Fani Willis Gets Very Bad News

( – Following alarming revelations of professional misconduct, Democratic Fulton County District Attorney Fani Willis received bad news regarding the case she is leading against former President Donald Trump.

A Georgia appeals court is set to reevaluate the decision that allowed Willis to continue leading the RICO prosecution in Trump’s election interference case in Georgia.

Willis’ involvement in the case sparked controversy as it was revealed that she was romantically involved with Nathan Wade, a special prosecutor to whom her office paid $728,000 in legal fees.

Other allegations unveiled that the couple enjoyed several international trips funded in part by public money.

After detailed scrutiny, Georgia Judge Scott McAfee in March allowed Willis to remain on the case only if Wade stepped down.

The judge’s decision acknowledged there were “reasonable questions” about whether Willis and Wade were truthful regarding when their relationship began.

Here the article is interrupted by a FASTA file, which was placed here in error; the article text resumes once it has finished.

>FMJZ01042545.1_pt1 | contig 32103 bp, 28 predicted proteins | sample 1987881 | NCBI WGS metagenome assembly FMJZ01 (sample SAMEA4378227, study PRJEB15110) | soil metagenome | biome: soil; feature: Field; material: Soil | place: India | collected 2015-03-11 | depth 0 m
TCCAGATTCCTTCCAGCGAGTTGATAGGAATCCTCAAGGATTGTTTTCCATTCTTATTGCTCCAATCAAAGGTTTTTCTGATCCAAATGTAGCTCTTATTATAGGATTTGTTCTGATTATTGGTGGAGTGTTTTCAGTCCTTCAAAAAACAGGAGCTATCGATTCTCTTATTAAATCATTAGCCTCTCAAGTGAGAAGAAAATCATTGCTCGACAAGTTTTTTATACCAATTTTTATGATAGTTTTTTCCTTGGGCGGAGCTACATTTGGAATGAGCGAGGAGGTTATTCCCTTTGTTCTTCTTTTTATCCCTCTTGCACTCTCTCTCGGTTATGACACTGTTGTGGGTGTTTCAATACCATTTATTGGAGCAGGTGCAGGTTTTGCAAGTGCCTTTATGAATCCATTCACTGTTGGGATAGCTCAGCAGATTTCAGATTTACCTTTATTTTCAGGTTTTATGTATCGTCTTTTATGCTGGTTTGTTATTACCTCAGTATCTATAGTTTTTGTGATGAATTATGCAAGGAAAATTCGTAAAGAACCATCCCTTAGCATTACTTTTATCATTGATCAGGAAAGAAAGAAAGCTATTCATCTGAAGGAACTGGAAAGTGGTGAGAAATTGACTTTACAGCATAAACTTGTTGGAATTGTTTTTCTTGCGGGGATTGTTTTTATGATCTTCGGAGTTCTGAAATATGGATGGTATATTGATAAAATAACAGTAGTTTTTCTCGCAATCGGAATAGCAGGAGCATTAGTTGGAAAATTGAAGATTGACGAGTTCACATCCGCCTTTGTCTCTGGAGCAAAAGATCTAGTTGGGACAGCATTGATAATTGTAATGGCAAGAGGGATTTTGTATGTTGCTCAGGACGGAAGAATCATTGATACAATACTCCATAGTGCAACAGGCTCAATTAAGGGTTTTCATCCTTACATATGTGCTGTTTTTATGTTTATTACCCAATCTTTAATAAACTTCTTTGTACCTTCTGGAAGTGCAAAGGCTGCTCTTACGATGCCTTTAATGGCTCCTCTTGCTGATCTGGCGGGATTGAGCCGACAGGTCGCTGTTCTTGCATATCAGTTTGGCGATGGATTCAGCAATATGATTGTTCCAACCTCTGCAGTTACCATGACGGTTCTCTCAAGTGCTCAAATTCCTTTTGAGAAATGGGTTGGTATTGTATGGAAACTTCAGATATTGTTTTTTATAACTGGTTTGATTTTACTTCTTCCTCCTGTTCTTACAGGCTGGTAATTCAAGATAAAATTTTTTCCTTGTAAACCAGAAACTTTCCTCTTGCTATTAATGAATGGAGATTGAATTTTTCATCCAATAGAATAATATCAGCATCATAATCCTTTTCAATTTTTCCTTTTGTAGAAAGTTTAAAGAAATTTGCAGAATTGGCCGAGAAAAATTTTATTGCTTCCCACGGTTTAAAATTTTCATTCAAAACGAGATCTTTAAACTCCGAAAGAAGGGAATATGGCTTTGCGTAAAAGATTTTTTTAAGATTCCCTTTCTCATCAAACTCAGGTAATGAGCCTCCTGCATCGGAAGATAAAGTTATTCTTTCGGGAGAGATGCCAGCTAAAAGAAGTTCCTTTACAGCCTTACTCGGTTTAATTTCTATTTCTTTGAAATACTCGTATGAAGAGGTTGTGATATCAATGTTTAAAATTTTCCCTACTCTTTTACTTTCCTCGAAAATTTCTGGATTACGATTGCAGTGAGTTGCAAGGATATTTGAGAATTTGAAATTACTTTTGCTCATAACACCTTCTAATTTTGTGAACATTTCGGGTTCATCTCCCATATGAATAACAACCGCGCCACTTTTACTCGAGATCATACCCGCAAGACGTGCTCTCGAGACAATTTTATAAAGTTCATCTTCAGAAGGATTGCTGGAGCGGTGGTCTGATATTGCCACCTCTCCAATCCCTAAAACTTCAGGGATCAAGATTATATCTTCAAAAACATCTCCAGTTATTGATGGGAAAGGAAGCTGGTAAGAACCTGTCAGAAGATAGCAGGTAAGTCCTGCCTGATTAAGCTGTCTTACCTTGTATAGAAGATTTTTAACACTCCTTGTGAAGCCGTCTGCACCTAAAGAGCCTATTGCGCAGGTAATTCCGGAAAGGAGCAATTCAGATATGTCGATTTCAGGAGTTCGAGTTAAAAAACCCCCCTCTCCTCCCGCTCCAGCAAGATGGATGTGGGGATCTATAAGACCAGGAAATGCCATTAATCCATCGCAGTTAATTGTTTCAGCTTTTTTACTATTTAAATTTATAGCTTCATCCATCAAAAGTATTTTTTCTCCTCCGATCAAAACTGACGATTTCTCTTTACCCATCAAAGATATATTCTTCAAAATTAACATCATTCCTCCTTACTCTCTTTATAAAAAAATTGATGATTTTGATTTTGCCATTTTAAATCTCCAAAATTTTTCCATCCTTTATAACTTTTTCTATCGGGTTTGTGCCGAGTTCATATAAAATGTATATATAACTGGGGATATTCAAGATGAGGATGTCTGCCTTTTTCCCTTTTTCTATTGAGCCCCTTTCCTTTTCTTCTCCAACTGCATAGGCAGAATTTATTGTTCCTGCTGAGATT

Although both stated it started in 2022 after Wade’s appointment, a long-time friend of Willis claimed it began in 2019.

In his resignation letter to the District Attorney’s Office, Wade stated that his departure was in the “interest of democracy” and aimed to speed up the case.

The appeals court’s recent decision regarding Willis casts uncertainty on when the trial might start. The appeals court has now provided Trump a 10-day window to file a notice of appeal.

Nonetheless, this turn of events may delay the trial drastically, with some lawyers even suggesting the trial could be postponed beyond November.

Former Justice Department official Anthony Coley criticized these tactics, stating, “Trump & his allies will always find something, anything to delay their day in Court.”

Meanwhile, Trump’s lead defense counsel, Steve Sadow, said he was ready to argue before the Georgia Court of Appeals to get the case dismissed and Willis disqualified due to her misconduct in the “unjustified, unwarranted political persecution.”

Discussing the revelations, the defendants concluded, “As noted, should such review not occur until after any trial in this case and these decisions were ultimately reversed on appeal, such reversal would likely require the retrial of every convicted defendant without any additional showing of error or prejudice.”

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